For creating a large Django project with many apps, my first initial thought was to used Class Based Views (as the Django tutorials seem to emphasize). However, I noticed that due to a lot of the customizations to each app (multiple forms on each page etc), it became very tedious and was much easier to just implement Function Based Views where I just added decorators such as @require_GET and @login_required for easy authentication and method not supported messages, and am thoroughly convinced I will never go back to CBVs.

From a long term support perspective, has anyone had issues with choosing FBVs over CBVs? Am I doing something in the short term that will hurt long term, and could perhaps be solved by custom Class Based Views?

Update 12/2014

I have now become a complete advocate for CBVs! I will never go back! The reusability, inheritance, mixings create for an absolutely reusable and flexible system. I have reduced the amount of code I've used by a huge percent thanks to CBVs. There was admittedly a learning curve and I did not immediately see the results, but after refactoring I could not be happier. For large projects, it seems that CBVs are a necessity.

2 Answers 2


On a number of occasions, I've had to drop down into code from a package. Some of them are FBV, some are CBV. I always have a harder time with the class based views. I just find it harder to follow. Particularly inheritance can be annoying to debug.

My own code is function based. I just find it very simple to find what I'm after. After all, most of the debugs start with a url. You just look in the url file, and that tells you what to look for in the views file. The view is pretty easy to follow, even if it has a lot of boilerplate (if POST etc...). But basically it's all right there in one place.

Class based views make it unobvious what is being executed. When something is inheriting from something else, the flow goes back and forth between the parent and the child. This isn't great for debugging.


CBVs tend to make a lot of things easier once you get the hang of them. While it may seem like everything is extremely complicated if you just subclass TemplateView for everything, CBVs take a lot of unnecessary boilerplate away when you really need to have them.

CBVs also help organize things into bite-size pieces. The name of the template used for your view will pretty much always be the template_name variable. What happens when my function gets a GET request? It calls get(). POST? That's post(). Instead of having multiple codepaths, you now have two mutually exclusive functions that each independently handle a different scenario. What's in my context? Check out get_context_data. Need to display info about a DB object? Make a DetailView, with the PK in the URL and the model defined in the view. No manually coding DB lookups (though you can specialize the queryset if you want it). If you're dealing with a form, it will run all the validation for you, and then you just need to define form_valid (runs when the form is valid), and probably don't even need to bother with form_invalid, since the default is just to recall the page with the errors in the form.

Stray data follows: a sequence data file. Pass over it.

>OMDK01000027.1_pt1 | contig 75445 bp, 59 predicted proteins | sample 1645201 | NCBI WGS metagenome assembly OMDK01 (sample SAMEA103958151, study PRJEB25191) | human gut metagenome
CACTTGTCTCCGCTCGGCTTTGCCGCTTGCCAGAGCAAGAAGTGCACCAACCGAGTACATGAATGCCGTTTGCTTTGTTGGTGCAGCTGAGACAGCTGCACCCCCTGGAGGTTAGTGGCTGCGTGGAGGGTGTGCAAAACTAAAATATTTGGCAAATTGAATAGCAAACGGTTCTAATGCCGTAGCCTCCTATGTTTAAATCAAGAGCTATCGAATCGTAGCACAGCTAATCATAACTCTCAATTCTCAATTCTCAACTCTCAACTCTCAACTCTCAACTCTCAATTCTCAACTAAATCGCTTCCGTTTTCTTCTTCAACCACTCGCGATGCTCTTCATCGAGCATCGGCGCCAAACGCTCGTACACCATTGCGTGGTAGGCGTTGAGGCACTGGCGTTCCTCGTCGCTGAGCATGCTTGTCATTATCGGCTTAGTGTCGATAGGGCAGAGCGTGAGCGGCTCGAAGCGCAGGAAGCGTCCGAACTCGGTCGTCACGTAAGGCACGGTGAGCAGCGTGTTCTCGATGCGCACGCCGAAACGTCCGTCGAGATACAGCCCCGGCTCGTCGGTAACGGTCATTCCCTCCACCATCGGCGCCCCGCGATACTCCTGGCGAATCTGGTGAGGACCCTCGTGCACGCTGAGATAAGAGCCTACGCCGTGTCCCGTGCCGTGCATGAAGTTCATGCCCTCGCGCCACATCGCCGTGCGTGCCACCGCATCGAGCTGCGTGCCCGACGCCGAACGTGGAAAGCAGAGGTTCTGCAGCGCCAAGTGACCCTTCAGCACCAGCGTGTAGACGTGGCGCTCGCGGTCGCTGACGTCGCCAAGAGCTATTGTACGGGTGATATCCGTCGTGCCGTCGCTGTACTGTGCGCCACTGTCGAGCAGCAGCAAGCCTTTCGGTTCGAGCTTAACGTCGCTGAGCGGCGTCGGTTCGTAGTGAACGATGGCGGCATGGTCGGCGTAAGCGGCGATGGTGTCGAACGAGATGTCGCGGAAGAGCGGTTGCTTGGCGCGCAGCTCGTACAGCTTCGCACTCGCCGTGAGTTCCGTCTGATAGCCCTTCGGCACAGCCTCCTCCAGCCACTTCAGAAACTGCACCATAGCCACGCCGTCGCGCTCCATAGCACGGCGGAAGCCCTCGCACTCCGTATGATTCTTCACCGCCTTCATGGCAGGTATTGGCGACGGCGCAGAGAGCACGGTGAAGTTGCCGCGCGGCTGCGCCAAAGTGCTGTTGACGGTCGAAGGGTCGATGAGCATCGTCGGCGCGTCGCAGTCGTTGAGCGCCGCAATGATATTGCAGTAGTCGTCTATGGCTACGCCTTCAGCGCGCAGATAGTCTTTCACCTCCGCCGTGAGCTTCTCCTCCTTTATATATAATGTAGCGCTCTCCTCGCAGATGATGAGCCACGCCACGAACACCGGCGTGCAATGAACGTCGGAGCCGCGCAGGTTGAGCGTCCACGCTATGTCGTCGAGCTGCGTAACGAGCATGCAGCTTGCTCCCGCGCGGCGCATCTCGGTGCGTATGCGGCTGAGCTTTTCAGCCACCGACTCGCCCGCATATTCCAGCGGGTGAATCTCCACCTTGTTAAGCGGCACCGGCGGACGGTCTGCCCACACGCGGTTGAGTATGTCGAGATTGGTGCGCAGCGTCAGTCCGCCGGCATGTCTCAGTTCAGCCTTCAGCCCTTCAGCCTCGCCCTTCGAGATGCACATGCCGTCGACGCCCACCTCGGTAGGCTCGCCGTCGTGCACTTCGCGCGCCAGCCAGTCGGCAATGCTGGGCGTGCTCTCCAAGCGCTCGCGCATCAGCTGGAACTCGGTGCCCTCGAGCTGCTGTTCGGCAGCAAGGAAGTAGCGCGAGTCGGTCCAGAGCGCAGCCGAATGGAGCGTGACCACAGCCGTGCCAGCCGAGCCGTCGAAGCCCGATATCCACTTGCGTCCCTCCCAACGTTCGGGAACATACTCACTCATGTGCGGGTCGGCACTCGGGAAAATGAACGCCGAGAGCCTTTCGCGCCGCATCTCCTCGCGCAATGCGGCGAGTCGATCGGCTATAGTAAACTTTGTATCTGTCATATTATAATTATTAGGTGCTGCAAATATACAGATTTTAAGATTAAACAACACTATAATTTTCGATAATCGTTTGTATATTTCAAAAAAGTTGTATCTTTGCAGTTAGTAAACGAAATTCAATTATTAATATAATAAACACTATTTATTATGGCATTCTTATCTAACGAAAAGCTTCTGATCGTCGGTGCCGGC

The key to using CBVs effectively is to know which CBV to use for the right scenario. Writing up a FBV to display an object creation form, validate it, and create the object is a pain in the butt, but a CreateView CBV just requires the form class, model class, and template name. DetailView is great for just spitting out info from a database. If you're doing something like a blog where year/month/day lookup would be useful, there's a half a dozen different date-based CBVs that will automate most of it.

Most notably, FBVs give you no choice other than to create a monolithic function, and while extremely simple views might be faster and easier in FBVs, the fact that CBVs encapsulate each step of the rendering process (dispatching, retrieving templates, handling different request types, passing context variables, validating forms, etc) makes anything even remotely complex much easier to break down. You also generally don't need to declare most CBV functions, since the defaults are pretty sane. If you let the CBVs do most of the work for you, you'll end up with a much better appreciation for them.

A couple tips that I've found extremely helpful:

  • https://github.com/brack3t/django-braces - Braces is a CBV mixin library, which provides a lot of helpful mixins for CBVs. Instead of using an FBV and decorating with @login_required, you can make your view a subclass of LoginRequiredMixin and it'll do the same thing. It also has mixins for superuser access, permission based access, and even JSON access for APIs and AJAX calls.
  • If you're absolutely attached to your decorators, note that you can still use FBV decorators for CBVs by decorating the dispatch function in your CBV. As a result, the following is equivalent:

    def FunkyView(request):
        return HttpResponse("Funky!")
    class ClassyView(View):
        def dispatch(self, request, *args, **kwargs):
            super(ClassyView, self).dispatch(request, *args, **kwargs)

    You can also decorate the as_view function in the URLConf, like so:

    url(r'^classy/$', login_required(ClassyView.as_view()), name='decorated_classy')
  • http://ccbv.co.uk/ is the ultimate resource for Class Based Views, giving you an easy way to view CBV code, see what inherits from what, and see where functions are available.

  • For the record, I have completely adopted CBVs and couldn't be happier.
    – C.B.
    Dec 12, 2014 at 22:15
  • 2
    In that case, you should change your accepted answer. Glad to hear things are working well for you! Dec 14, 2014 at 0:12
  • I wouldnt be able to use CBVs without ccbv.co.uk Jun 9, 2022 at 10:03

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